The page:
The Institute for Public Policy Research (IPPR) has published a new report on the fiscal impacts of immigrants to the UK. The study is a follow-up to the Home Office report which generated the £2.5 billion net contribution figure that is often cited. The IPPR study, ‘Paying their way: The fiscal contribution of immigrants in the UK’, is based on original analysis using data from the Labour Force Survey and the Office of National Statistics.
The IPPR said “this is a first step in understanding the true economic impacts of immigration but we hope that the results provide some corrective for the belief that immigrants are a drain on the public purse.” The evidence shows that immigrants are paying more into the public purse over time and compared to their UK-born counterparts. The report found:
- Total revenue from immigrants grew in real terms from £33.8 billion in 1999-00 to £41.2 billion in 2003-04 (this 22 per cent increase compares to a 6 per cent increase for the UK-born);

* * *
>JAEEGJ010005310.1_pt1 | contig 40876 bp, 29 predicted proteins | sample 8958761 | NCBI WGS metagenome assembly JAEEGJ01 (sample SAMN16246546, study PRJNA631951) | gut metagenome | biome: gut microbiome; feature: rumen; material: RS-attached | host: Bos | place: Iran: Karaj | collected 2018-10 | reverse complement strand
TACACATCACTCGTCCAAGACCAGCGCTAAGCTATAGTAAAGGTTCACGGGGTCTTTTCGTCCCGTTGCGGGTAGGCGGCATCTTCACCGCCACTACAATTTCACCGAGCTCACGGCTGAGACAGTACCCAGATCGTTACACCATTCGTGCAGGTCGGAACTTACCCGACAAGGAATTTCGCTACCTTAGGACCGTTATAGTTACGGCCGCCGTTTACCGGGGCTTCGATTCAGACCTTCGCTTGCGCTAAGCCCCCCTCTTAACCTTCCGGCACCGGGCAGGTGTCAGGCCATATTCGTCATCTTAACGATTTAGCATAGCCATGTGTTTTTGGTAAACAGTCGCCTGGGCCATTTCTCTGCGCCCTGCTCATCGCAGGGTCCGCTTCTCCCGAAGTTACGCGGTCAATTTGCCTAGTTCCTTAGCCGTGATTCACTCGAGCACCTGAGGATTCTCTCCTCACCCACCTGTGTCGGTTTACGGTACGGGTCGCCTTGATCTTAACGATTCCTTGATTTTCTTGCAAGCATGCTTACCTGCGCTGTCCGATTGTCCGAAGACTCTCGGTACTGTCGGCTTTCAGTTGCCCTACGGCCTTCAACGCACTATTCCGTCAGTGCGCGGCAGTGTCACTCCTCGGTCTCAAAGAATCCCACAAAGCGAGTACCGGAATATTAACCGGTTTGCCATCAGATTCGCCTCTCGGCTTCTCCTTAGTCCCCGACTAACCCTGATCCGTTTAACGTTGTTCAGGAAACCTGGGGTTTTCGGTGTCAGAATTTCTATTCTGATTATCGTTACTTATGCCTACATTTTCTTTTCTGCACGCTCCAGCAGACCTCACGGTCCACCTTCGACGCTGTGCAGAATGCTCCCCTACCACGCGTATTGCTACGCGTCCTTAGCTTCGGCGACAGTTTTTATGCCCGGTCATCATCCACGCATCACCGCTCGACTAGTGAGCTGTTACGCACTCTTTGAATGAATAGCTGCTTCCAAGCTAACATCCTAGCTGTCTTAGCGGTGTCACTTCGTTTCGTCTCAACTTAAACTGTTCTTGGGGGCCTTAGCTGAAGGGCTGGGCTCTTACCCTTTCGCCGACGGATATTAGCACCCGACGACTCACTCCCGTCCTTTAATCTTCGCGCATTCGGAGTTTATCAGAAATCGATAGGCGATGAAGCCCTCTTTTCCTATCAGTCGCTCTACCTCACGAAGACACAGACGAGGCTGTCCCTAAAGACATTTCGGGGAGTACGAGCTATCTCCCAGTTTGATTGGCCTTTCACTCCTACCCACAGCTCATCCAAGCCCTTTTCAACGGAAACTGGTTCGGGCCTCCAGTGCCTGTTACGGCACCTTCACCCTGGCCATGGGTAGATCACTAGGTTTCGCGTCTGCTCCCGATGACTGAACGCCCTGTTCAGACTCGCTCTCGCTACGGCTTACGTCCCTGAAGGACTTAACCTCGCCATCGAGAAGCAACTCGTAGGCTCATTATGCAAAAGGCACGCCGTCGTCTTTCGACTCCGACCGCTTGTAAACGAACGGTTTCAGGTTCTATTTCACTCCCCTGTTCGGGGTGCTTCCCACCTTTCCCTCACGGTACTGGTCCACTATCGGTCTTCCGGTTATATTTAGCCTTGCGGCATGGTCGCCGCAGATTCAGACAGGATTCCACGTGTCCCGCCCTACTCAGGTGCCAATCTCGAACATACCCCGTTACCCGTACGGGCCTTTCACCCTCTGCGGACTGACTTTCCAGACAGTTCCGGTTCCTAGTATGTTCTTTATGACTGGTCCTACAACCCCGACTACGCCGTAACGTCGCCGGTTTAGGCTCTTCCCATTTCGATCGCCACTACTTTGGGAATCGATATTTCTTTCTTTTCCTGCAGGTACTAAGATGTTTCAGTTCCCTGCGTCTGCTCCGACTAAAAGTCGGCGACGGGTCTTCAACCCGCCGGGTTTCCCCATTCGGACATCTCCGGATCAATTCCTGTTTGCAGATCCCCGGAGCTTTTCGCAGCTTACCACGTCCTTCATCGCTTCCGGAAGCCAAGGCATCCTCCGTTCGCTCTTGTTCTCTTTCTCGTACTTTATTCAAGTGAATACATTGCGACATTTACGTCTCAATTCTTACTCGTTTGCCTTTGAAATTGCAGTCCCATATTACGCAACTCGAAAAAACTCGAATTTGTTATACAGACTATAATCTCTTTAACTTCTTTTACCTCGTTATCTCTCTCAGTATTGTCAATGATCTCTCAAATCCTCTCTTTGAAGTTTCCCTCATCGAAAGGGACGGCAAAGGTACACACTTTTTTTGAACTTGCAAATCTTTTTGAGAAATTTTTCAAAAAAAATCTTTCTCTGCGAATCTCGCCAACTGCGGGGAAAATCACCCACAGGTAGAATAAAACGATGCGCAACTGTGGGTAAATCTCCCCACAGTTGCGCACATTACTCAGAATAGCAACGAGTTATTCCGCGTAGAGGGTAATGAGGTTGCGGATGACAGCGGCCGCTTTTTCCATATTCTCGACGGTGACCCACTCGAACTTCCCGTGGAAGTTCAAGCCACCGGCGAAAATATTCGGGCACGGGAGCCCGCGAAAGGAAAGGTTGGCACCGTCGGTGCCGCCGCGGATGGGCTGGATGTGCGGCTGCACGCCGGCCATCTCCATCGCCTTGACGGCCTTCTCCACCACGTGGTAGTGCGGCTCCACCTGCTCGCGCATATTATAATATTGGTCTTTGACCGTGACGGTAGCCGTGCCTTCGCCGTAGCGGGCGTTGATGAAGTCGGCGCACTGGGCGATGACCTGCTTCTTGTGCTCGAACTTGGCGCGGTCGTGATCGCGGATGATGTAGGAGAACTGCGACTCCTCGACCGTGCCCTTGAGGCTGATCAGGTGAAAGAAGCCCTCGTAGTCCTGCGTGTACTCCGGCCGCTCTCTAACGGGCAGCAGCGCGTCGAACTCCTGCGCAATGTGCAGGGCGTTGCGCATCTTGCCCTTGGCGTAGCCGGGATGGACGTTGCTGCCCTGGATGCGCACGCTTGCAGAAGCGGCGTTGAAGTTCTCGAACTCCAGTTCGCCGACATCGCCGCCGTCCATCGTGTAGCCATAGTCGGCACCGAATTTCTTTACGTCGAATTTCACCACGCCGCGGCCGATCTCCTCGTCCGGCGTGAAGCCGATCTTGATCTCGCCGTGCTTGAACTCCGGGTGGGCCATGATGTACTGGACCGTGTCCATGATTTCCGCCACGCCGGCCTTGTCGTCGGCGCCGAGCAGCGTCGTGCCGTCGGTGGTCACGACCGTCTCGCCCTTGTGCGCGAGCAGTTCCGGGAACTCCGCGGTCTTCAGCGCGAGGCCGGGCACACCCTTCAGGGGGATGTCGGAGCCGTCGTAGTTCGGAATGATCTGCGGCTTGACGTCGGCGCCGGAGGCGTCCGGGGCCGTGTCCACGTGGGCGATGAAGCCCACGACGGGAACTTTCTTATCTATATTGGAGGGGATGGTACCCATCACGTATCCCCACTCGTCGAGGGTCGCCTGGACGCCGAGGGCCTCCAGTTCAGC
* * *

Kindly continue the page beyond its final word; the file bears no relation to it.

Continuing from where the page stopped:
- Immigrants made up 8.7 per cent of the population but accounted for 10.2 per cent of all income tax collected (2003-04);
- Immigrants earn about 15 per cent more in average weekly income than UK-born;
- Each immigrant generated £7,203 in government revenue on average in 2003-04, compared to £6,861 per non-immigrant;
- Similarly, each immigrant accounted for £7,277 of government expenditure on average, compared to £7,753 per non-immigrant.
Go to the Institute for Public Policy Research (IPPR) website for a copy of the report